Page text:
This is What Product Taste Looks Like

Why good product people talk about iteration, taste, and Christopher Alexander, while novices obsess over the trappings of frameworks.

This is a companion discussion topic for the original entry at

This was a very insightful read, thanks Cedric!

It reminded me quite a lot about what one designer drilled into my head early on in my career, which I often reduce down to this mantra:

Shorten the supply chain.

In the world of design, you can understand what is valued by examining its core interaction. In this core interaction, you intentionally group things that you believe need to reside together. By grouping things, you decide what is important. Everything else grows around this core and forms a supply chain - how things get from one place to another.

If the design is too logically efficient, you end up having to cognitively “reach” just to do things that should be easy to reach for. The supply chain of concepts gets stretched way too far. Bloat creeps in. No product development framework is going to protect you from that forever.


Oh that is such a good way of thinking about it.

@kirso @mitko I hope this post helps, as I promised last week.

Also, I couldn’t resist:


Two follow-ups:

I’ve extracted a PDF of Chapter 12 of Founders at Work here. This is the chapter with Buchheit; pay attention to the sequence of iterations that he used to build Gmail (and to discover the ‘three features that matter’)! As far as I can tell, the first version was ‘search for email’, and then ‘ugh, organising email is so irritating, let’s do conversation view’, and then ‘Why do we need to delete email anyway? Let’s give everyone 1GB’.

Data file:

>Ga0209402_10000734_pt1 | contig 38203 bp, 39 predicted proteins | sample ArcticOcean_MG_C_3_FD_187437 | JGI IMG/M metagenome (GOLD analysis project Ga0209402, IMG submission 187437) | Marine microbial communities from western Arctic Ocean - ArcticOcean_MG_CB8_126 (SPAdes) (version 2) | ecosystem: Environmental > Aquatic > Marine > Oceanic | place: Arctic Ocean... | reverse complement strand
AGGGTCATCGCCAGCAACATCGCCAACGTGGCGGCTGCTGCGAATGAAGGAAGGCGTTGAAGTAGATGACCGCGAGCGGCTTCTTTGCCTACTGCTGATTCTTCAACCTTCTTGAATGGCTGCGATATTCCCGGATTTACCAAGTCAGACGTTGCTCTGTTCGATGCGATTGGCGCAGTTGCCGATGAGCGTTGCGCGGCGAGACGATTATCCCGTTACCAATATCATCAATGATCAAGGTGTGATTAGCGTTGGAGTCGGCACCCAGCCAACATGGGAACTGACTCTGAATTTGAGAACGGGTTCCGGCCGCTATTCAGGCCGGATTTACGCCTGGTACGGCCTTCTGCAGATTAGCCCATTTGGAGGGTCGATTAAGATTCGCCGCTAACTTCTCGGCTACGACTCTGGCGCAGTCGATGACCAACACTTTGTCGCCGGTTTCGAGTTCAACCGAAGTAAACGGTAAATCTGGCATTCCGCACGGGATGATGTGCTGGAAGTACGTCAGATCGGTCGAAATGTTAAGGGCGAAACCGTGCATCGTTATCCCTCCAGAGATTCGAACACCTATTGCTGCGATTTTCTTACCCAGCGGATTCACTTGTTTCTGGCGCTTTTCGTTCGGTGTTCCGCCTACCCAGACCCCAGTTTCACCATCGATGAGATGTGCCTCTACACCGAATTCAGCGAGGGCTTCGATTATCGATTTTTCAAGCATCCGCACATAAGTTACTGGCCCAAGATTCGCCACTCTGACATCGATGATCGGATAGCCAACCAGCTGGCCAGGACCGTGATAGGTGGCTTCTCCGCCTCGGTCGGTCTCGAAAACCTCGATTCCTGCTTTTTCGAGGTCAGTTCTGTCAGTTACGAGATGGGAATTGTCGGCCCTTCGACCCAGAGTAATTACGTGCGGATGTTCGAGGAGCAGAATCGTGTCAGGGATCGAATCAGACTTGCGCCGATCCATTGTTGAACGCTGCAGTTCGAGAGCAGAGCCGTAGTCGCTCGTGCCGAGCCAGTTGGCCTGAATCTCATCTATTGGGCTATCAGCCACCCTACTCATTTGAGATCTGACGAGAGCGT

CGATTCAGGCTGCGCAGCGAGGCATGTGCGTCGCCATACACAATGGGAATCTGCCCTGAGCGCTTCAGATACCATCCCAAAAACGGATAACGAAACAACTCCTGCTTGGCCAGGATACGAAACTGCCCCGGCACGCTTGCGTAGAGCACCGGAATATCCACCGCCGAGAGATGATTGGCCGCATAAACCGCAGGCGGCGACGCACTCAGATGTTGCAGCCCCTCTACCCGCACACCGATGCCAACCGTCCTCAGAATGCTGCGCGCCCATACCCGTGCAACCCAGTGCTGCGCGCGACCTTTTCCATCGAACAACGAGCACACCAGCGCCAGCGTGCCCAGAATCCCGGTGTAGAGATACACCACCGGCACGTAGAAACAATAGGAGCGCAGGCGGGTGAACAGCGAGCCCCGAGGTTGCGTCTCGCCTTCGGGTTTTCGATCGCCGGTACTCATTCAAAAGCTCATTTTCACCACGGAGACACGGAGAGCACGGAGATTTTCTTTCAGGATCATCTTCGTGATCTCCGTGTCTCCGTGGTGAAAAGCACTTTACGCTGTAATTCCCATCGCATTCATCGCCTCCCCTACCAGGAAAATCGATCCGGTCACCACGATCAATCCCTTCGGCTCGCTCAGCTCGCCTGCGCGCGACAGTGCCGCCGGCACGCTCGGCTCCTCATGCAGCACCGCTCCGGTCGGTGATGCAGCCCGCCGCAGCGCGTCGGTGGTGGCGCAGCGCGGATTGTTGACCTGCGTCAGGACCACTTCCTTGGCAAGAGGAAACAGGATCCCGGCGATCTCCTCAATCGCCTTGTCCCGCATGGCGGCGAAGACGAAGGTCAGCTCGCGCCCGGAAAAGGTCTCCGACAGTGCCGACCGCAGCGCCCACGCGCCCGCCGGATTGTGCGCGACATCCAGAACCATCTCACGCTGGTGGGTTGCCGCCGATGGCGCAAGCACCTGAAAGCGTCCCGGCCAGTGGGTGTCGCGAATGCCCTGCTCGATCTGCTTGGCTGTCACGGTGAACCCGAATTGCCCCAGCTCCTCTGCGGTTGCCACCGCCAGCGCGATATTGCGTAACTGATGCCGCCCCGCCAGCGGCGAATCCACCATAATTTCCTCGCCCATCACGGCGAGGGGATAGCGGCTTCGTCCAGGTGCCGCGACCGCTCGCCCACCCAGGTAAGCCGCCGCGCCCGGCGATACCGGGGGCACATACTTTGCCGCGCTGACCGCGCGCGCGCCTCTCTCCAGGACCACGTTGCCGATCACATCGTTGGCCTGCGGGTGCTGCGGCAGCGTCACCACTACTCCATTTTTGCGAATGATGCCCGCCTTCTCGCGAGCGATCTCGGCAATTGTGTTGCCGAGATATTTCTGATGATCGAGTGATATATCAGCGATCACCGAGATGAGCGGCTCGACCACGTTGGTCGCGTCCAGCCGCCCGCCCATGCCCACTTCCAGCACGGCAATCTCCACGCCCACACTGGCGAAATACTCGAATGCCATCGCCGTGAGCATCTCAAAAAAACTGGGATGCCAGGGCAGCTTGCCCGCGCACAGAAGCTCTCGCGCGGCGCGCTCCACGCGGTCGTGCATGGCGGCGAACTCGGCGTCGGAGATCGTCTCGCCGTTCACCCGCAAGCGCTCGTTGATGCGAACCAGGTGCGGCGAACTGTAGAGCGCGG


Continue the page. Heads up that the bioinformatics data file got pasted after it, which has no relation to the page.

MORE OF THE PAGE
And of course they had to build it for scale from the beginning, and they were amongst the first to use AJAX, so it was technically challenging all around. So their first version demanded more engineers than most first startups, and still they managed to push it through. Pretty cool stuff.

The second thing is a reflection post by Andy Matsuchak on the limitations of Apple’s demo process:

Worth reading.


Excellent post! You have a knack of pointing out compelling ideas out of the mainstream - thank you for that!

I am a strong advocate of iteration - it is central to the guidance I give clients on how to build any capability. I think of it in terms of the wonderful book Systemantics - A COMPLEX SYSTEM THAT WORKS IS INVARIABLY FOUND TO HAVE EVOLVED FROM A SIMPLE SYSTEM THAT WORKED

There are also parallels in the Kano Model notion of must-be (steering wheel on a car), one-dimensional (0-60 acceleration), attractive (self-driving capabilities), indifferent (type of coolant used), and reverse (too many suspension options). As you point out, knowing which is which requires experience, and what is attractive today becomes must-be as a market evolves.

I look forward to more exploration of this topic.


Very interesting post (I also enjoyed Singer’s Alexander “lecture” greatly, watched it a year ago or so).